I knew what my marching orders were. I knew my family was counting on me to make a strong effort to recover. I knew the surgery and the subsequent road to recovery would allow me a return to a happy life, a family life, a life of normalcy, with no chest pains, no shortness of breath, and no heaving as I walked up a flight of stairs. I would have low cholesterol and no other symptoms, no nothing, the same symptoms I had before surgery. I had a serious illness, and I felt lucky to be awake. What I needed was a new definition of what good health meant, a societal norm, and how to measure it. In the heart recovery section of the hospital, I felt better each passing day. My awareness was greater. The TV screen looked clearer. But that definition was too abstract.

Betterment was changed and measured by reading the strength of my blowing into a breathing apparatus. I could record my numbers each day and compare them to readings from earlier days. It was scientific. It was the best I could do to measure my progress. But I wondered how doctors measured betterment. I concluded they measured information with sophisticated instruments, which was more than I could comprehend. At least under my method, I could wrap my arms around my breathing apparatus. It was something.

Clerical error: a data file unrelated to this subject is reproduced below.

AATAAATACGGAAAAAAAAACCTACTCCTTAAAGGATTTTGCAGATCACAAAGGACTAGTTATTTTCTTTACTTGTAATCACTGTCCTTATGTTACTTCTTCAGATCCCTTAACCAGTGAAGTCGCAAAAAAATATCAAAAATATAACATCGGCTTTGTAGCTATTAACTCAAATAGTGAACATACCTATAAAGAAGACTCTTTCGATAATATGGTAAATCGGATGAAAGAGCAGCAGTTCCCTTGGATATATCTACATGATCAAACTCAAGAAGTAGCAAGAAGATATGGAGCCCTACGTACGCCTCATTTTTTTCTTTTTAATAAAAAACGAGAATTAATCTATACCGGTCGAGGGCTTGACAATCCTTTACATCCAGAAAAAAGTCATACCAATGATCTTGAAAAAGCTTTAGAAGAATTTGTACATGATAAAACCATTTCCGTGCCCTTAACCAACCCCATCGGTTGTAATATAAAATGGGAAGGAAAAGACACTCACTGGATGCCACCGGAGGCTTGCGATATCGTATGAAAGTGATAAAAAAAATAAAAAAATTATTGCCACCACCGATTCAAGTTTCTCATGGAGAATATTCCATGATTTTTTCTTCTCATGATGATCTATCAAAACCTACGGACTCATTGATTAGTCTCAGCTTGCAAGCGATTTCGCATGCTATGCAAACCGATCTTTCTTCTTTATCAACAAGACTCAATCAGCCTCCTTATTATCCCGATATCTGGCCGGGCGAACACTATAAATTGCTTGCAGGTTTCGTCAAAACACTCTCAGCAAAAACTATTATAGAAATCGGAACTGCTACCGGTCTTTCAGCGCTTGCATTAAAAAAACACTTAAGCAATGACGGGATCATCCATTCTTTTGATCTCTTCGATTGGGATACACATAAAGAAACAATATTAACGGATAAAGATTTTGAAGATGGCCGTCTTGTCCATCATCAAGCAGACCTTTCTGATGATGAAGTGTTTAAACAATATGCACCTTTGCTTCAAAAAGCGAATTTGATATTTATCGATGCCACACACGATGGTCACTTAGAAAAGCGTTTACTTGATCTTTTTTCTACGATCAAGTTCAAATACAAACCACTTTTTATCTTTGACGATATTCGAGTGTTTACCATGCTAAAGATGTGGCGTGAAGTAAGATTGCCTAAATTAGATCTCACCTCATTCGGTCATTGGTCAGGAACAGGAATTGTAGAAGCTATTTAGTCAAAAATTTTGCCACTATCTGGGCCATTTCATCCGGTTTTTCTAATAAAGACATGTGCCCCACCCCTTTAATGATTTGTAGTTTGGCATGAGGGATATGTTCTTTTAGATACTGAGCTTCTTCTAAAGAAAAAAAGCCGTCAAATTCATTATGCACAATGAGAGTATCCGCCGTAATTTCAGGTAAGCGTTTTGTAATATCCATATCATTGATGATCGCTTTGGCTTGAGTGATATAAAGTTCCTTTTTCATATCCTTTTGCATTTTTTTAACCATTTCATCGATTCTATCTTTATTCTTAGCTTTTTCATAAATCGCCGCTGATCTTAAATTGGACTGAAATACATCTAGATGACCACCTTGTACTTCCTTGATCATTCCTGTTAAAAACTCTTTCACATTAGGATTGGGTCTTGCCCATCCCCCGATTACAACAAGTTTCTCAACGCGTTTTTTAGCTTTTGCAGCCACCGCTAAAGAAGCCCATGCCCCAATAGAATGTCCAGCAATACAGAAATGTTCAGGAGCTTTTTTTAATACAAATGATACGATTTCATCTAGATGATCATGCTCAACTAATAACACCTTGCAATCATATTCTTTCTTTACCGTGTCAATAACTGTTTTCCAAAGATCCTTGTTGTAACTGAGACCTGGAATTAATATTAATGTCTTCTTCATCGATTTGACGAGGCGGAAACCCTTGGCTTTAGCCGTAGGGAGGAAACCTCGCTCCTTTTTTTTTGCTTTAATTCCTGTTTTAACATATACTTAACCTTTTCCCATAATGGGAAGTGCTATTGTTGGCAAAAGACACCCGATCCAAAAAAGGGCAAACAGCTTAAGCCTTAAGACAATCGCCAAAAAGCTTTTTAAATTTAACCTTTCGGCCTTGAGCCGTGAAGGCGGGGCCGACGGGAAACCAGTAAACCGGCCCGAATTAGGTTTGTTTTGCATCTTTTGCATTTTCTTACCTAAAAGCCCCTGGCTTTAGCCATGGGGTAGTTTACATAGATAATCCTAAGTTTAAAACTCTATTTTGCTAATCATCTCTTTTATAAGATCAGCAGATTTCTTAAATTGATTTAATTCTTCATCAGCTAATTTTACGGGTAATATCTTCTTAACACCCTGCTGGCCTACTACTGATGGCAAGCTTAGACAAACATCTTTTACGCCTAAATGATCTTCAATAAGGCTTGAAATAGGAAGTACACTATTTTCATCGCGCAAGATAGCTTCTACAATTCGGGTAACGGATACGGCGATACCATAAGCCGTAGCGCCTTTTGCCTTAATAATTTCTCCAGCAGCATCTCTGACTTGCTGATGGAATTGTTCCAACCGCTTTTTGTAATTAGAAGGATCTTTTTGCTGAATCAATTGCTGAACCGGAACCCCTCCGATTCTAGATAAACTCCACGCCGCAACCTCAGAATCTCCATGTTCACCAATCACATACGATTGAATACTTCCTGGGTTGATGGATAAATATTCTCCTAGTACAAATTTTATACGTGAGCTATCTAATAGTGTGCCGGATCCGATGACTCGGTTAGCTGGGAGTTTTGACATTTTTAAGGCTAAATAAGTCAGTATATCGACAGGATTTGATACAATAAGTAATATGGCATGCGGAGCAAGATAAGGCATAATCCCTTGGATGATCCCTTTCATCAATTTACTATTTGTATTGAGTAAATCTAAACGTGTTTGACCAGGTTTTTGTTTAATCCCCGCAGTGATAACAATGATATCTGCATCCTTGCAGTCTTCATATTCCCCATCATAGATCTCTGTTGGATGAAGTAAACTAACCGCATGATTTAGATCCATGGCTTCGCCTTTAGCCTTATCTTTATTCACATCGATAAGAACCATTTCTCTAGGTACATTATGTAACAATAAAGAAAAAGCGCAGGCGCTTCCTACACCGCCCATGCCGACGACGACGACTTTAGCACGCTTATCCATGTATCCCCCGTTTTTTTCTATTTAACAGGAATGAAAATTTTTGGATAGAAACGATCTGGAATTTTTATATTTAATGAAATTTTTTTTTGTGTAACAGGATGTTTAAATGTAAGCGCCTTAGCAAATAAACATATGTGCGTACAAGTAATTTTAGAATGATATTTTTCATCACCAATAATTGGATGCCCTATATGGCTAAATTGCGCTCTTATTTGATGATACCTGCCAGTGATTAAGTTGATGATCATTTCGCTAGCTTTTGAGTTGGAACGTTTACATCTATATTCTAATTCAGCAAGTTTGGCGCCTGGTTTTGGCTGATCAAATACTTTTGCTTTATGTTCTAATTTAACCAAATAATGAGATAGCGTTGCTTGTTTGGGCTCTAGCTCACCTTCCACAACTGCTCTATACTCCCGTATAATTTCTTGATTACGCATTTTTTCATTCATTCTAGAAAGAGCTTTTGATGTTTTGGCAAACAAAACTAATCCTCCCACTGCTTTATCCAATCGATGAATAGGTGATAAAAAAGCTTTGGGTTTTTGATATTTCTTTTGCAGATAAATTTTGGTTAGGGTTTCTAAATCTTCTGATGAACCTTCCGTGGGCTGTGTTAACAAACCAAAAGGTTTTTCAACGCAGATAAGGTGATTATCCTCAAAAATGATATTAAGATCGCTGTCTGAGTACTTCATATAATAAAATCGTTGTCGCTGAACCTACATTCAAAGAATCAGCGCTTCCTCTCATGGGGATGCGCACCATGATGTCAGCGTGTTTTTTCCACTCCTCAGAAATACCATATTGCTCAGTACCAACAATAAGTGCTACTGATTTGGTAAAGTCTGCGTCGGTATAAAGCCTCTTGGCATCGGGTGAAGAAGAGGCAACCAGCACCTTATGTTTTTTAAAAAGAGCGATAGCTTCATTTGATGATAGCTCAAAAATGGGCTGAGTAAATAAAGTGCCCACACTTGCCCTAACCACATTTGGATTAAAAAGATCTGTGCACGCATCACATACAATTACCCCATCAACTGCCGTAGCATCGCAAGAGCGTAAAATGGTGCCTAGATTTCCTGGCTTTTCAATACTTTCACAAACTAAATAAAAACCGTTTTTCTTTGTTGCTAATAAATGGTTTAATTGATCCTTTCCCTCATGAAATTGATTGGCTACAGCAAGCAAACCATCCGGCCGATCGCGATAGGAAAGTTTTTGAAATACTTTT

I wasn’t finished searching for betterment. Blowing higher numbers was good, but not the finish line. My mind compelled me to step up to the plate and seek out how to keep my good news going. In the hospital, I had plenty of time to reflect.

One day, I heard someone enter my room and I turned my head. My visitor was Bernie Madoff. His picture appeared so many times on Internet and TV news, I recognized him immediately, right down to the hair on his nape curling up over the back of the baseball cap he wore. I was startled. Read More

I’m Feeling Fine – Really I Am

Posted 14 Jan 2013 — by admin
Category Uncategorized

It’s simple. When you’ve had severe indigestion or you’ve had an accident more serious than a paper cut, you call a doctor or visit a hospital emergency room. The world has earned a medical degree watching TV to know whether to apply home remedies or call 911. For minor afflictions, there are plenty of products to cure that sore tummy and enough medical supplies to kill all the bacteria and cover the wound with a Band-Aid. The voiceover in medical ads tells the patient to keep using the suggested over-the-counter medication, until a state of unbearable pain is reached. Then, take aggressive action, and seek medical help. You know the drill. There is only one time I know of when a state of pleasure sends us to the emergency room: after using Viagra.